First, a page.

5.
Process Improvement
5.2. Introduction 5.2.1. What's wrong with "traditional" nonstatistical approaches?


By varying the inputs, we see changes in the output
The "One Factor at a Time" Approach to varying
the inputs
The OFAT approach does not take interactions into account

A Process "Black Box" Model
Suppose that we have a process with two inputs and one output (Y), as shown below. We do not know what mechanism is inside the process ‘box’ so we call it a ‘black box.’
Of course we might derive a universal physicochemical model for the process, but this tends to be expensive and best left to Nobelprize winners. We nevertheless have to understand the best setting of the process at least in a local area of operation, so we do empirical experiments. One such experiment could be: Hold all inputs but one fixed, and see the best result when the one free input is varied. Fix that input at that ‘best’ value. Then vary one other input. See where the best output is now. Fix the second input at that ‘best’ value, and so on until we run out of input factors. This is called a ‘One factor at a time’ (OFAT) experiment, and is practiced widely. It used to be thought that this was the only ‘scientific’ approach. OFAT experiments will work if the true model inside the black box looks generally as follows.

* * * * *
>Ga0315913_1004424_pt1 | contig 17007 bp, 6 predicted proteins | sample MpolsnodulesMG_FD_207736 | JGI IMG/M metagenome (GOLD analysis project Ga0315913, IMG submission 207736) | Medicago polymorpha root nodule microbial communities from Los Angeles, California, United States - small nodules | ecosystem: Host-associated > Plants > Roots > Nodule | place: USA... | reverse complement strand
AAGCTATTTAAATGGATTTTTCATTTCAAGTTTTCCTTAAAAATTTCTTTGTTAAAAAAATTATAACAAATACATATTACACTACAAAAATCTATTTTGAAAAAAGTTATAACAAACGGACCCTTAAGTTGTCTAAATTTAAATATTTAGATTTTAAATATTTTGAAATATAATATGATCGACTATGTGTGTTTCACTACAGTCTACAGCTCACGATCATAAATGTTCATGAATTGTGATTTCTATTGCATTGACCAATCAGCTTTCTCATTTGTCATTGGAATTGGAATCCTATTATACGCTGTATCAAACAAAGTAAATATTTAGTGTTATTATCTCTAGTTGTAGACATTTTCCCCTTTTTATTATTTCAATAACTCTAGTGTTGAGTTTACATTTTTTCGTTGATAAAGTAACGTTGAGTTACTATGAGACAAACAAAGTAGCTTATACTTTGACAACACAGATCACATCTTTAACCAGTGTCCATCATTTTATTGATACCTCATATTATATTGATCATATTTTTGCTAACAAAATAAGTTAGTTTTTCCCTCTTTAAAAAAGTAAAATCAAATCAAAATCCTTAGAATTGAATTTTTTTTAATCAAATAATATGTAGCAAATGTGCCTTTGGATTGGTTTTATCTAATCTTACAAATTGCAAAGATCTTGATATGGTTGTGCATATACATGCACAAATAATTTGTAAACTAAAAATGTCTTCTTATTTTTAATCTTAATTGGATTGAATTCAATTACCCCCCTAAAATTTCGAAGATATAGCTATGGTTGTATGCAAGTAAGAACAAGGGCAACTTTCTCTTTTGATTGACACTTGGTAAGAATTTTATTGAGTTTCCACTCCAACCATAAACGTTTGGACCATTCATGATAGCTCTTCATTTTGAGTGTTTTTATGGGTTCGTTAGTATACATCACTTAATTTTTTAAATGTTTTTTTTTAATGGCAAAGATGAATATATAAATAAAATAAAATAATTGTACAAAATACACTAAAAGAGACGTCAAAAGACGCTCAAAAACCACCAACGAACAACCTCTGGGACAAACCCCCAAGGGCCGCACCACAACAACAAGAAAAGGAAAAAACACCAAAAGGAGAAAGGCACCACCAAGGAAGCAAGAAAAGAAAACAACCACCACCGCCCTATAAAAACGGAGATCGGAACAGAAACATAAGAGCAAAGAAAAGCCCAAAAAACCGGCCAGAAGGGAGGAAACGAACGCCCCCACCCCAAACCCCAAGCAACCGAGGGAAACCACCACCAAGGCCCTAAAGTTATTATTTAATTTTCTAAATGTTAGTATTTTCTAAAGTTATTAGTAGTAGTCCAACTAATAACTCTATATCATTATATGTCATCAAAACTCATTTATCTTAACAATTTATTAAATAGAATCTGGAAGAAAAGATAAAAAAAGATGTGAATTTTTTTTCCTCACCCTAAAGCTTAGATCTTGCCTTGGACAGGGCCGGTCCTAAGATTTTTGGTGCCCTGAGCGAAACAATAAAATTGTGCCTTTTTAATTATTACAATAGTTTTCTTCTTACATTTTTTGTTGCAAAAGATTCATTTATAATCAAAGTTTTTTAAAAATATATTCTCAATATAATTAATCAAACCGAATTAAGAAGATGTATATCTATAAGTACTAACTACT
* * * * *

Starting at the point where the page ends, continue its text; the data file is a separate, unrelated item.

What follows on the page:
This model is ‘flat’ in all dimensions, and is called a ‘main effects’ model. No matter at which point on the surface one begins, increasing an input always has the same effect on the output. There are no ‘interactions’ between inputs. In this model, X_{1} at its highest setting will always
give best Y, and similarly X_{2} at its highest setting
will always give best Y. (We are assuming highest Y is ‘best.’)
OFAT experiments will not work if the true model inside the black box looks something like: An interactions model of this type has a ‘twist’ to the response surface. This means that the response Y_{1} to, say, X_{1} will be different depending on the setting of X_{2} (and viceversa). Interactions can also be plotted in two dimensions as in the following two examples. In this model, if one started experimenting with X_{2} set at its lowest value, X_{1} would have to be moved toward its lowest value to get a high Y. On the other hand, if one started out with X_{2} fixed at its highest value, X_{1}would have to be moved up to get a high Y. We do not know if X_{1} and X_{2} both set at low will give a better Y that X_{1} and X_{2} both set high. In a model with many inputs, the twofactor interactions such as X_{1}*X_{2}are usually of interest, as they might point the way to a better product with minimal additional expense. OFAT experimentation leaves us in the dark about factor interactions.